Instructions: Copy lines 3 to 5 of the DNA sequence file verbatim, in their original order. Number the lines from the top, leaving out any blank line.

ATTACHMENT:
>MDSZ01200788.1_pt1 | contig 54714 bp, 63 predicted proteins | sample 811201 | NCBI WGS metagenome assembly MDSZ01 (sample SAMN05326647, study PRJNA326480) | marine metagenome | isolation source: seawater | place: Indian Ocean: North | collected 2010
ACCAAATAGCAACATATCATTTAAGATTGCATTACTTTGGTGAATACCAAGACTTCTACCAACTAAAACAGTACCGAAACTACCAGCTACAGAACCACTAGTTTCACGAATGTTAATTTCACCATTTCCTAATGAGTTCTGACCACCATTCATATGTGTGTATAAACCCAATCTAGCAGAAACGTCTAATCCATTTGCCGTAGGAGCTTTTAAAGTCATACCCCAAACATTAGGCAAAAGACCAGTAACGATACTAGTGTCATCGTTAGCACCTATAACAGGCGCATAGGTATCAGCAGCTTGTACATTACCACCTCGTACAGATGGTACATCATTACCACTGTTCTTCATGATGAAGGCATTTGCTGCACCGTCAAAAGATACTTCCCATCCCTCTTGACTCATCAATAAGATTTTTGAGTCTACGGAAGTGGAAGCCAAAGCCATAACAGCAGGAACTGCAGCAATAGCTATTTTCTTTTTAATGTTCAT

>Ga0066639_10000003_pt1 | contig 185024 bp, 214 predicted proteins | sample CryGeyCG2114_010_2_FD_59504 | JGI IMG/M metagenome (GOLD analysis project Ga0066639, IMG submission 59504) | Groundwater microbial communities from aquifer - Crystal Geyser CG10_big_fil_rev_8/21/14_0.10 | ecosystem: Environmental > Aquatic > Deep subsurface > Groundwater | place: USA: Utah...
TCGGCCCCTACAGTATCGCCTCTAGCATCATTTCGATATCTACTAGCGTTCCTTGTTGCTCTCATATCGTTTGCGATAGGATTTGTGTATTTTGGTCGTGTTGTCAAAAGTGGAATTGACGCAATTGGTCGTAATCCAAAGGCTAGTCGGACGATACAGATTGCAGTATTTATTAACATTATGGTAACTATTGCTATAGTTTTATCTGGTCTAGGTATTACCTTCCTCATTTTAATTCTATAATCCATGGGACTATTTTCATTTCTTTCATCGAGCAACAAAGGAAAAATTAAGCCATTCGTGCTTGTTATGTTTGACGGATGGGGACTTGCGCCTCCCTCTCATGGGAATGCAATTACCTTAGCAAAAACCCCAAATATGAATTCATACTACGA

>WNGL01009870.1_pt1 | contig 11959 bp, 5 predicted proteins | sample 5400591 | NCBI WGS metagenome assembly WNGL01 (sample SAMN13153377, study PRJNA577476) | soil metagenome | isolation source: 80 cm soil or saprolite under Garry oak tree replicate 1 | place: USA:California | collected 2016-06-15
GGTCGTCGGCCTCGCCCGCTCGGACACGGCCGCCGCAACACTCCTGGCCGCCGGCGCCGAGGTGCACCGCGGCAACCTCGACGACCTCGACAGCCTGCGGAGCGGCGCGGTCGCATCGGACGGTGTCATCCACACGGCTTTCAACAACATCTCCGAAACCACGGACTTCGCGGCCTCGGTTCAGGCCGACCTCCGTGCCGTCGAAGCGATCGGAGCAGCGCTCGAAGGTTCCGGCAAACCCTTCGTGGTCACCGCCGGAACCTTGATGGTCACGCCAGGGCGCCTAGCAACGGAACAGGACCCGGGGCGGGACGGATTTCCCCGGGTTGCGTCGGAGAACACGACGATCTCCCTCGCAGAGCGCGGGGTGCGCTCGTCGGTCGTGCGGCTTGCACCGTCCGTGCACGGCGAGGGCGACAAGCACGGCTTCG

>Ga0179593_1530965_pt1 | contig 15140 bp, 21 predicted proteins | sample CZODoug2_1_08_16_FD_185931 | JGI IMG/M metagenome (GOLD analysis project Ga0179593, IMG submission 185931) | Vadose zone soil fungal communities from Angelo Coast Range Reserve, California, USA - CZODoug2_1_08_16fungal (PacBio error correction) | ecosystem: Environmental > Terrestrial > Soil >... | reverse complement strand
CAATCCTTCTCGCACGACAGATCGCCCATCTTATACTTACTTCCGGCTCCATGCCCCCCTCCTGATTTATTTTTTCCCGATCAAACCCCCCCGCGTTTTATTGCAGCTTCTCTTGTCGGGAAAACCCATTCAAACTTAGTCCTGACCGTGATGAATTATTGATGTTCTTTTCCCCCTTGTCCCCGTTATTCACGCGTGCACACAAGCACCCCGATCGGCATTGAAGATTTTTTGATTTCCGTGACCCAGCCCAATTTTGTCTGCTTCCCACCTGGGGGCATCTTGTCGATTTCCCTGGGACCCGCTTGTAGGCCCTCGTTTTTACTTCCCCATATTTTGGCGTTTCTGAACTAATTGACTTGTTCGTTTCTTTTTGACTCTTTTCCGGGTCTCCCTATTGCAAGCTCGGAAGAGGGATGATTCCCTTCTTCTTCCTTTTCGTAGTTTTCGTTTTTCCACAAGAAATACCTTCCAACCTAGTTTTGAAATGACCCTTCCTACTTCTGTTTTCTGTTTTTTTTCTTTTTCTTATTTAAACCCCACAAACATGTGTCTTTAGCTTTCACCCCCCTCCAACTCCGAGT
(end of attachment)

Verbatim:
>Ga0066639_10000003_pt1 | contig 185024 bp, 214 predicted proteins | sample CryGeyCG2114_010_2_FD_59504 | JGI IMG/M metagenome (GOLD analysis project Ga0066639, IMG submission 59504) | Groundwater microbial communities from aquifer - Crystal Geyser CG10_big_fil_rev_8/21/14_0.10 | ecosystem: Environmental > Aquatic > Deep subsurface > Groundwater | place: USA: Utah...
TCGGCCCCTACAGTATCGCCTCTAGCATCATTTCGATATCTACTAGCGTTCCTTGTTGCTCTCATATCGTTTGCGATAGGATTTGTGTATTTTGGTCGTGTTGTCAAAAGTGGAATTGACGCAATTGGTCGTAATCCAAAGGCTAGTCGGACGATACAGATTGCAGTATTTATTAACATTATGGTAACTATTGCTATAGTTTTATCTGGTCTAGGTATTACCTTCCTCATTTTAATTCTATAATCCATGGGACTATTTTCATTTCTTTCATCGAGCAACAAAGGAAAAATTAAGCCATTCGTGCTTGTTATGTTTGACGGATGGGGACTTGCGCCTCCCTCTCATGGGAATGCAATTACCTTAGCAAAAACCCCAAATATGAATTCATACTACGA

>WNGL01009870.1_pt1 | contig 11959 bp, 5 predicted proteins | sample 5400591 | NCBI WGS metagenome assembly WNGL01 (sample SAMN13153377, study PRJNA577476) | soil metagenome | isolation source: 80 cm soil or saprolite under Garry oak tree replicate 1 | place: USA:California | collected 2016-06-15